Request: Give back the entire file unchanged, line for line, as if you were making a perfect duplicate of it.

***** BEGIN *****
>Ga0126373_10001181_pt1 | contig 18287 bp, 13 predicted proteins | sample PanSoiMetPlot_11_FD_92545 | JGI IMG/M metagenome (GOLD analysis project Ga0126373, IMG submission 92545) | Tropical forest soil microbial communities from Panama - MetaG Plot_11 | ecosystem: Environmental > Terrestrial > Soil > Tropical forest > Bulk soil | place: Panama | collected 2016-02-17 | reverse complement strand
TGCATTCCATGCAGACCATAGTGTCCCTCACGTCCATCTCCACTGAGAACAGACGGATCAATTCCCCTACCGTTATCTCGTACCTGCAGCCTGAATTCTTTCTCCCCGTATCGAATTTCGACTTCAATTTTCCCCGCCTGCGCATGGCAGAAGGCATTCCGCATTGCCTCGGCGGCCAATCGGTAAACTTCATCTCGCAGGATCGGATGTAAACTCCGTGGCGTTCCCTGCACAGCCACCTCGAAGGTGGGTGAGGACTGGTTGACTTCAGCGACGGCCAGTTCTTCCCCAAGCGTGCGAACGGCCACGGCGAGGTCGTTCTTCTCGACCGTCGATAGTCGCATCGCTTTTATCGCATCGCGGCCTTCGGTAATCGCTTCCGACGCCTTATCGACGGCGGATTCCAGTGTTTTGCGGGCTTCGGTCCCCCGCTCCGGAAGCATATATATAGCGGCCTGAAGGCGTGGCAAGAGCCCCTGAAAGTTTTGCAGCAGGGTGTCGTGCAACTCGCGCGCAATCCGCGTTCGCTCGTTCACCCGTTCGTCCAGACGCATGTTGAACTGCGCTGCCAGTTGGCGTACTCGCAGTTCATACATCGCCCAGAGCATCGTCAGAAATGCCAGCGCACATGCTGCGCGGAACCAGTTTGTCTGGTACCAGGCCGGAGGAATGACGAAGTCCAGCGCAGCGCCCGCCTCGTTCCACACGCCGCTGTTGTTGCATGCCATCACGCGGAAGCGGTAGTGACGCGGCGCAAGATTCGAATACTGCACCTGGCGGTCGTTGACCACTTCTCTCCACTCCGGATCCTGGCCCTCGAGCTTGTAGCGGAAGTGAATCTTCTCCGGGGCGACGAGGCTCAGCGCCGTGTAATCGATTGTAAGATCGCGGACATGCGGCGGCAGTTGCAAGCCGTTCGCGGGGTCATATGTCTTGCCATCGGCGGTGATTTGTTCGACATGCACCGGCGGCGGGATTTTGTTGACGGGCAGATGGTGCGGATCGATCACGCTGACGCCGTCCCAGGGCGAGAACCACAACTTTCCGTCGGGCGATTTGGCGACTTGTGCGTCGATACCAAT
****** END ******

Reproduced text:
>Ga0126373_10001181_pt1 | contig 18287 bp, 13 predicted proteins | sample PanSoiMetPlot_11_FD_92545 | JGI IMG/M metagenome (GOLD analysis project Ga0126373, IMG submission 92545) | Tropical forest soil microbial communities from Panama - MetaG Plot_11 | ecosystem: Environmental > Terrestrial > Soil > Tropical forest > Bulk soil | place: Panama | collected 2016-02-17 | reverse complement strand
TGCATTCCATGCAGACCATAGTGTCCCTCACGTCCATCTCCACTGAGAACAGACGGATCAATTCCCCTACCGTTATCTCGTACCTGCAGCCTGAATTCTTTCTCCCCGTATCGAATTTCGACTTCAATTTTCCCCGCCTGCGCATGGCAGAAGGCATTCCGCATTGCCTCGGCGGCCAATCGGTAAACTTCATCTCGCAGGATCGGATGTAAACTCCGTGGCGTTCCCTGCACAGCCACCTCGAAGGTGGGTGAGGACTGGTTGACTTCAGCGACGGCCAGTTCTTCCCCAAGCGTGCGAACGGCCACGGCGAGGTCGTTCTTCTCGACCGTCGATAGTCGCATCGCTTTTATCGCATCGCGGCCTTCGGTAATCGCTTCCGACGCCTTATCGACGGCGGATTCCAGTGTTTTGCGGGCTTCGGTCCCCCGCTCCGGAAGCATATATATAGCGGCCTGAAGGCGTGGCAAGAGCCCCTGAAAGTTTTGCAGCAGGGTGTCGTGCAACTCGCGCGCAATCCGCGTTCGCTCGTTCACCCGTTCGTCCAGACGCATGTTGAACTGCGCTGCCAGTTGGCGTACTCGCAGTTCATACATCGCCCAGAGCATCGTCAGAAATGCCAGCGCACATGCTGCGCGGAACCAGTTTGTCTGGTACCAGGCCGGAGGAATGACGAAGTCCAGCGCAGCGCCCGCCTCGTTCCACACGCCGCTGTTGTTGCATGCCATCACGCGGAAGCGGTAGTGACGCGGCGCAAGATTCGAATACTGCACCTGGCGGTCGTTGACCACTTCTCTCCACTCCGGATCCTGGCCCTCGAGCTTGTAGCGGAAGTGAATCTTCTCCGGGGCGACGAGGCTCAGCGCCGTGTAATCGATTGTAAGATCGCGGACATGCGGCGGCAGTTGCAAGCCGTTCGCGGGGTCATATGTCTTGCCATCGGCGGTGATTTGTTCGACATGCACCGGCGGCGGGATTTTGTTGACGGGCAGATGGTGCGGATCGATCACGCTGACGCCGTCCCAGGGCGAGAACCACAACTTTCCGTCGGGCGATTTGGCGACTTGTGCGTCGATACCAAT